If you are still pondering the Great Barrington Declaration and related matters, let us try a simple empirical test about predictions.
He then links to an article quoting incorrect predictions made by Sunetra Gupta, a professor of theoretical epidemiology at Oxford University, who was one of the authors of the Great Barrington Declaration. The predictions were made back in May, a fact that Tyler notes in passing but seems to miss the significance of. The Declaration was signed on October 4th. The incorrectness of the May predictions was already obvious by October, and there is no reason to believe that those particular predictions played any role in the signing of the declaration or the policy advice it offers. Yet Tyler declares “Come on people, you were wrong,” as if this somehow discredits the advice given in the Great Barrington Declaration.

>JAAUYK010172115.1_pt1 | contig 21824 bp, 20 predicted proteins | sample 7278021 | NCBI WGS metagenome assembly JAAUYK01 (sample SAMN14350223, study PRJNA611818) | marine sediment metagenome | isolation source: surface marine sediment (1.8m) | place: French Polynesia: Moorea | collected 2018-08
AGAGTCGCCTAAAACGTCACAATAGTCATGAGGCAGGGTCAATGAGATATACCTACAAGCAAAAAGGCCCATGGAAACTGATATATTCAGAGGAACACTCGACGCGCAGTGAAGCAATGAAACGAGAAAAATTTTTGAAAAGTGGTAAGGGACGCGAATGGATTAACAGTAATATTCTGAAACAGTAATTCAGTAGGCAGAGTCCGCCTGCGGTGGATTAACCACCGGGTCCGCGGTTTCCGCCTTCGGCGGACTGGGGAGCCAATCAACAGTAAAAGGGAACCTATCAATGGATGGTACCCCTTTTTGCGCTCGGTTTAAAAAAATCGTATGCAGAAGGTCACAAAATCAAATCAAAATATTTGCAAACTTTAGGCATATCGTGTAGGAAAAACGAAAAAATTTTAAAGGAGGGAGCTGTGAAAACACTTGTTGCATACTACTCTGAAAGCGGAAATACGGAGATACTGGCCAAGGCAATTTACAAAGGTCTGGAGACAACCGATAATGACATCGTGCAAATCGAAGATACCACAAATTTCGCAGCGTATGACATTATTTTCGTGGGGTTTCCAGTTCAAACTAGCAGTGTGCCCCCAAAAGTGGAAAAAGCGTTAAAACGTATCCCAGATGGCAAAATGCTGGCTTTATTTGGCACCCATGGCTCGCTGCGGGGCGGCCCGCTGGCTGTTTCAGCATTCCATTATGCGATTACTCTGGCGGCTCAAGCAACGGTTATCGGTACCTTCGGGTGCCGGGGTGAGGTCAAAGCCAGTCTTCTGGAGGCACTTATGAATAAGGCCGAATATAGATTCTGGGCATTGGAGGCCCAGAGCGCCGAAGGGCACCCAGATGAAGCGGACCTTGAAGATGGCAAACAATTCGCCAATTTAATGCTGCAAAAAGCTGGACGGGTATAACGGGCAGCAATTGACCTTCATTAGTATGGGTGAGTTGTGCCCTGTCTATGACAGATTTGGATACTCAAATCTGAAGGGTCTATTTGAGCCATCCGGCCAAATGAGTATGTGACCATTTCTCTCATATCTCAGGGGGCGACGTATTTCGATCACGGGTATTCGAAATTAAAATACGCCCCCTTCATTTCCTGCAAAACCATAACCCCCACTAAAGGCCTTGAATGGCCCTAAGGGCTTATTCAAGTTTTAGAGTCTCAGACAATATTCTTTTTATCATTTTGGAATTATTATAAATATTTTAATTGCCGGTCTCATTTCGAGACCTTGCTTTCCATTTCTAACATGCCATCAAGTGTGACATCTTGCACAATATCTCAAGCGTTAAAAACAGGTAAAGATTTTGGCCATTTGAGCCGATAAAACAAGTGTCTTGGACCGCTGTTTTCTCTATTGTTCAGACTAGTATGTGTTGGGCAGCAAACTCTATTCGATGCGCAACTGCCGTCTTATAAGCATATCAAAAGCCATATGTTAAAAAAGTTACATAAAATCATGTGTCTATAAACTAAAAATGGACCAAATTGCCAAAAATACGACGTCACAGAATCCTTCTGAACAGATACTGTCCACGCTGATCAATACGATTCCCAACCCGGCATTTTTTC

Does Tyler believe that anyone making incorrect predictions last spring lacks credibility to give advice today? Would he apply that standard to all the lockdown advocates that used the sensational overestimated death tolls of the Imperial College London model to justify their favored policies?
There is one person who, unfortunately, was clearly wrong more recently. In his October 15th Bloomberg column attacking the Great Barrington Declaration Tyler wrote,
Whatever you think of the stricter policies of last spring, they are now behind us, and the emphasis on ‘lockdowns’ is not helpful.
He later continued, “the critics who emphasize lockdowns are setting up a straw man.”
Unfortunately, Tyler, you were wrong. Lockdowns are being re-imposed across Europe, and we’re in increasing danger of seeing them re-imposed in parts of the United States. Ironically, if policy makers heed the advice in the Great Barrington Declaration, which Tyler disagrees with, then the lockdowns would be behind us. That’s something I’d like to see Tyler be right about.
Reprinted from the Independent Institute